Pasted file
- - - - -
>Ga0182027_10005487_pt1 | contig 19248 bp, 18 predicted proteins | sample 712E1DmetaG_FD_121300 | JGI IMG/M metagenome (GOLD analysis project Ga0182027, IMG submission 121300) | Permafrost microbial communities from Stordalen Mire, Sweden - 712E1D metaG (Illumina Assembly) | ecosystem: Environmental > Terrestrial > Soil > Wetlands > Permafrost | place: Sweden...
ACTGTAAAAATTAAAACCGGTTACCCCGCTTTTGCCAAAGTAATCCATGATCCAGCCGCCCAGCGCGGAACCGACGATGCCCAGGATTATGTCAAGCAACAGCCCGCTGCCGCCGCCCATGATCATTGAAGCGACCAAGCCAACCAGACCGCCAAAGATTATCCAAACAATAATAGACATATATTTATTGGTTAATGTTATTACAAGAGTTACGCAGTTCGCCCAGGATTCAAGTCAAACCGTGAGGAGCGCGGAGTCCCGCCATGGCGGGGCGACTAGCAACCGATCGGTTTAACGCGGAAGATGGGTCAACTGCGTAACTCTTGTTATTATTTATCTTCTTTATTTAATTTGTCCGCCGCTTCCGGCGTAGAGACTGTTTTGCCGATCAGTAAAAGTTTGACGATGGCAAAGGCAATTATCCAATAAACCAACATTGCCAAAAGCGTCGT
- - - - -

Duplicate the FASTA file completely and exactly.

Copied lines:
>Ga0182027_10005487_pt1 | contig 19248 bp, 18 predicted proteins | sample 712E1DmetaG_FD_121300 | JGI IMG/M metagenome (GOLD analysis project Ga0182027, IMG submission 121300) | Permafrost microbial communities from Stordalen Mire, Sweden - 712E1D metaG (Illumina Assembly) | ecosystem: Environmental > Terrestrial > Soil > Wetlands > Permafrost | place: Sweden...
ACTGTAAAAATTAAAACCGGTTACCCCGCTTTTGCCAAAGTAATCCATGATCCAGCCGCCCAGCGCGGAACCGACGATGCCCAGGATTATGTCAAGCAACAGCCCGCTGCCGCCGCCCATGATCATTGAAGCGACCAAGCCAACCAGACCGCCAAAGATTATCCAAACAATAATAGACATATATTTATTGGTTAATGTTATTACAAGAGTTACGCAGTTCGCCCAGGATTCAAGTCAAACCGTGAGGAGCGCGGAGTCCCGCCATGGCGGGGCGACTAGCAACCGATCGGTTTAACGCGGAAGATGGGTCAACTGCGTAACTCTTGTTATTATTTATCTTCTTTATTTAATTTGTCCGCCGCTTCCGGCGTAGAGACTGTTTTGCCGATCAGTAAAAGTTTGACGATGGCAAAGGCAATTATCCAATAAACCAACATTGCCAAAAGCGTCGT